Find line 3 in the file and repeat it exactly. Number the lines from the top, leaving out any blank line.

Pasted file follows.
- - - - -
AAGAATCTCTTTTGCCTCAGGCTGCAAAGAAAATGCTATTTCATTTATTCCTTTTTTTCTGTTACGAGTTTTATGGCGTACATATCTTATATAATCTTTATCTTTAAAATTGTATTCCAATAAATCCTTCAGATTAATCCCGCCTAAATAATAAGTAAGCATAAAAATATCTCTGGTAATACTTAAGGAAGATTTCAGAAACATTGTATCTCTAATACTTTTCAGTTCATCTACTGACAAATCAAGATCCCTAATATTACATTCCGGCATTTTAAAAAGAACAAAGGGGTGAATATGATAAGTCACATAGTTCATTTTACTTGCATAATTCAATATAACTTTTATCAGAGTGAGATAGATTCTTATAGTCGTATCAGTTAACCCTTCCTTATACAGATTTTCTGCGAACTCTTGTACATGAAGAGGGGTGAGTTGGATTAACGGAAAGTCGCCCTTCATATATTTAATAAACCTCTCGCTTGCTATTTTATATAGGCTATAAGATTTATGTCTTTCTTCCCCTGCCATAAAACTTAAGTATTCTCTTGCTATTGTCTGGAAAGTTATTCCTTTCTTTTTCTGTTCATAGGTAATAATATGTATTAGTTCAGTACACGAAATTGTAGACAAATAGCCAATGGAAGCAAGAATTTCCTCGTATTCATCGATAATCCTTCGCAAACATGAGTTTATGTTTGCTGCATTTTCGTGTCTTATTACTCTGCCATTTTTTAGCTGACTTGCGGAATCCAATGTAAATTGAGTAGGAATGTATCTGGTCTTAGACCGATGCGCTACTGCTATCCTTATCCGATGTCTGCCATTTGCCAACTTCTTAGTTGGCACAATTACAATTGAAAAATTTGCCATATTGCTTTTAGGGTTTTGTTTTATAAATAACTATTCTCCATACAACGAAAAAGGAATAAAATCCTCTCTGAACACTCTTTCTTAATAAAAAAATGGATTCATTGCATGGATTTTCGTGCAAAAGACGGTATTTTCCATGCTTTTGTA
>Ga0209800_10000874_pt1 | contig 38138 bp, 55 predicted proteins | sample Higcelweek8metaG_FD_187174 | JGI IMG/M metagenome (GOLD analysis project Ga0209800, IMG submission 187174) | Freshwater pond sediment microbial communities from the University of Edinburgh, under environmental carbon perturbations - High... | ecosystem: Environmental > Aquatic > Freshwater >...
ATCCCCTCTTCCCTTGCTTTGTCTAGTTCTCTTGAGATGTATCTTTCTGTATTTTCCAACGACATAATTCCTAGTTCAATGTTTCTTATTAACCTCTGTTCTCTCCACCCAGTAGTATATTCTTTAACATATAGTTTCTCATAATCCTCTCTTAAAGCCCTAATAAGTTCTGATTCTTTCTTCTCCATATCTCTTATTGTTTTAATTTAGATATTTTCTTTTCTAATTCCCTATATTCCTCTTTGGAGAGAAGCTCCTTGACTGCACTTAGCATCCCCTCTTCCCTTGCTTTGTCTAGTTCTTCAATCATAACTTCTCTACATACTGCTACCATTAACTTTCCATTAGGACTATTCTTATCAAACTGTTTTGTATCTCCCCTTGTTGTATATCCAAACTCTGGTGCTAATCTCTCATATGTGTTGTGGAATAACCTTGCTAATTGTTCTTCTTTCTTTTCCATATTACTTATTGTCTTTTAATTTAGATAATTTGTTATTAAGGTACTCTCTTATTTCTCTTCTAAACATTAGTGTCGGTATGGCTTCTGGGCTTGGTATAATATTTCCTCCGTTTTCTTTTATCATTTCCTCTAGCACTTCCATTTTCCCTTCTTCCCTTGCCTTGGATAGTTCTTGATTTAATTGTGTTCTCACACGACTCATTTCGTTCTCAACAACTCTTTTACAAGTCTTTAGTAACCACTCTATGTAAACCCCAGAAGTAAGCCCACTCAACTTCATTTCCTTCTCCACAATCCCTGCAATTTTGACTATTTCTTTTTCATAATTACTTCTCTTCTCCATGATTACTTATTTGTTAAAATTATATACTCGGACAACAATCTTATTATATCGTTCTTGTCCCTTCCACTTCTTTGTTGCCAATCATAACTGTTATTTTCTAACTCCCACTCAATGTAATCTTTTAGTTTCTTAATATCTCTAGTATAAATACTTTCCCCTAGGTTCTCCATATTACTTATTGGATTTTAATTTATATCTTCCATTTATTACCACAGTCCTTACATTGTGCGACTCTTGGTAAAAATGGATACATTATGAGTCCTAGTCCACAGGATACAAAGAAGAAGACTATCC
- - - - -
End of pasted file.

ATCCCCTCTTCCCTTGCTTTGTCTAGTTCTCTTGAGATGTATCTTTCTGTATTTTCCAACGACATAATTCCTAGTTCAATGTTTCTTATTAACCTCTGTTCTCTCCACCCAGTAGTATATTCTTTAACATATAGTTTCTCATAATCCTCTCTTAAAGCCCTAATAAGTTCTGATTCTTTCTTCTCCATATCTCTTATTGTTTTAATTTAGATATTTTCTTTTCTAATTCCCTATATTCCTCTTTGGAGAGAAGCTCCTTGACTGCACTTAGCATCCCCTCTTCCCTTGCTTTGTCTAGTTCTTCAATCATAACTTCTCTACATACTGCTACCATTAACTTTCCATTAGGACTATTCTTATCAAACTGTTTTGTATCTCCCCTTGTTGTATATCCAAACTCTGGTGCTAATCTCTCATATGTGTTGTGGAATAACCTTGCTAATTGTTCTTCTTTCTTTTCCATATTACTTATTGTCTTTTAATTTAGATAATTTGTTATTAAGGTACTCTCTTATTTCTCTTCTAAACATTAGTGTCGGTATGGCTTCTGGGCTTGGTATAATATTTCCTCCGTTTTCTTTTATCATTTCCTCTAGCACTTCCATTTTCCCTTCTTCCCTTGCCTTGGATAGTTCTTGATTTAATTGTGTTCTCACACGACTCATTTCGTTCTCAACAACTCTTTTACAAGTCTTTAGTAACCACTCTATGTAAACCCCAGAAGTAAGCCCACTCAACTTCATTTCCTTCTCCACAATCCCTGCAATTTTGACTATTTCTTTTTCATAATTACTTCTCTTCTCCATGATTACTTATTTGTTAAAATTATATACTCGGACAACAATCTTATTATATCGTTCTTGTCCCTTCCACTTCTTTGTTGCCAATCATAACTGTTATTTTCTAACTCCCACTCAATGTAATCTTTTAGTTTCTTAATATCTCTAGTATAAATACTTTCCCCTAGGTTCTCCATATTACTTATTGGATTTTAATTTATATCTTCCATTTATTACCACAGTCCTTACATTGTGCGACTCTTGGTAAAAATGGATACATTATGAGTCCTAGTCCACAGGATACAAAGAAGAAGACTATCC